The Democratic Republic of Congo (DRC), about the size of Western Europe, is the largest country in Sub-Saharan Africa (SSA). DRC is endowed with exceptional natural resources, including minerals such as cobalt and copper, hydropower potential, significant arable land, immense biodiversity, and the world’s second-largest rainforest.
Most people in DRC have not benefited from this wealth. A long history of conflict, political upheaval and instability, and authoritarian rule have led to a grave, ongoing humanitarian crisis. In addition, there has been forced displacement of populations. These features have not changed significantly since the end of the Congo Wars in 2003.
DRC is among the five poorest nations in the world. In 2022, nearly 62% of Congolese, around 60 million people, lived on less than $2.15 a day. About one out of six people living in extreme poverty in SSA lives in DRC.
In 62 years of independence, DRC did not experience its first peaceful transition of power until January 2019, with the accession to power of Félix Antoine Tshisekedi Tshilombo, who won the December 2018 presidential election and succeeded Joseph Kabila, who had led the country for 18 years.
There are indications that a new social contract may be emerging between the state and its citizens, through the roll-out of free primary education, increased transparency and public sector reforms, an impetus for universal health coverage, and an emphasis on conflict prevention and stabilization in the East.
However, despite conflict prevention and stabilization efforts, pockets of insecurity still persist in the country, particularly in the eastern region. The country continues to prepare for the next general elections scheduled for late 2023. But in recent months, the security situation in North Kivu and Ituri provinces has deteriorated dramatically, with fighting between the army and armed groups forcing thousands to flee. Other insecure spots have also emerged in the country, notably as a result of intercommunal conflicts. The smooth running of these elections could allow the country to continue on the path of political stability and to pursue the necessary reforms needed to enable most of its people to benefit from the enormous potential that the country abounds.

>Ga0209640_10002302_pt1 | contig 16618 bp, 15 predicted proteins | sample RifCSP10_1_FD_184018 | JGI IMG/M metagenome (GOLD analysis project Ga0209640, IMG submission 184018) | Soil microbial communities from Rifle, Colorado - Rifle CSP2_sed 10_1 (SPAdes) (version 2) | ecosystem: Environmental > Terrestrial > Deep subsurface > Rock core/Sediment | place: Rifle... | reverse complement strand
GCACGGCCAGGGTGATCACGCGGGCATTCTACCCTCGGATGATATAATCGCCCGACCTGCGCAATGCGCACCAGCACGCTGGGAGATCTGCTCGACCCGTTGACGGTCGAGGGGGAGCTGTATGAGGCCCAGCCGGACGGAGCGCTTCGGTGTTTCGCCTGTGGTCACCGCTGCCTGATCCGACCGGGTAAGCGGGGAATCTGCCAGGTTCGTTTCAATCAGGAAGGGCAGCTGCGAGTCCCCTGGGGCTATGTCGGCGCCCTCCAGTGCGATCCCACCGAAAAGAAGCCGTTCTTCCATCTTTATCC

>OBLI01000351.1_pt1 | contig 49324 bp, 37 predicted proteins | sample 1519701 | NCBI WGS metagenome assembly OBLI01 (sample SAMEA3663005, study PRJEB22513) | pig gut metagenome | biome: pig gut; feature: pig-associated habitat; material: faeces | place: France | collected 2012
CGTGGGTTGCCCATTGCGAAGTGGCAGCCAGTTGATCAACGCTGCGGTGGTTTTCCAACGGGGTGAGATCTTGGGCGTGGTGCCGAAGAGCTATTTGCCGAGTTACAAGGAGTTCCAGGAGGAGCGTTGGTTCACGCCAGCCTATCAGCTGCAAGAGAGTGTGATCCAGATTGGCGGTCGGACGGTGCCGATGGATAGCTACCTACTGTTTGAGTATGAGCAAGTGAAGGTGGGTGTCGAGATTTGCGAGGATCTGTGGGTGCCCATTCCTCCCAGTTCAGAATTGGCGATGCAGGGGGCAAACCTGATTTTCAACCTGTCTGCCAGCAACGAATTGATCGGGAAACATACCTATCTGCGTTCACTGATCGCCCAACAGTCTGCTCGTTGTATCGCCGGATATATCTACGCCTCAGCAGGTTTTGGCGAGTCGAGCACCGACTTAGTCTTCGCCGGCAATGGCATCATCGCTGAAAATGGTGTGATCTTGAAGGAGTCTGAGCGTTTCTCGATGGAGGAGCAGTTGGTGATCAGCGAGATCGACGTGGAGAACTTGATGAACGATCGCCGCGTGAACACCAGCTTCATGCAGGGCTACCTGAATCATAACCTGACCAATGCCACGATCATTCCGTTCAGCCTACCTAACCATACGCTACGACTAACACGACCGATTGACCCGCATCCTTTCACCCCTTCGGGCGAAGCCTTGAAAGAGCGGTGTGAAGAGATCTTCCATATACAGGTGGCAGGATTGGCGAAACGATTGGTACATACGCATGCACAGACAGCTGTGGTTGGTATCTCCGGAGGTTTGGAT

After peaking at 8.9% in 2022, real GDP growth in the DRC is expected to reach 6.8% in 2023. The mining sector remains the main driver of growth although mining output growth is projected to slow to 11.7% in 2023 (from 22.6% in 2022). Growth in non-mining sectors (particularly services) is expected at 4.2% in 2023, from 2.7% in 2022. Amidst the elevated cost of imports and a depreciating currency, inflation is rising at a faster pace, expected to reach 20.7% (period average) in 2023, from 9.2% in 2022.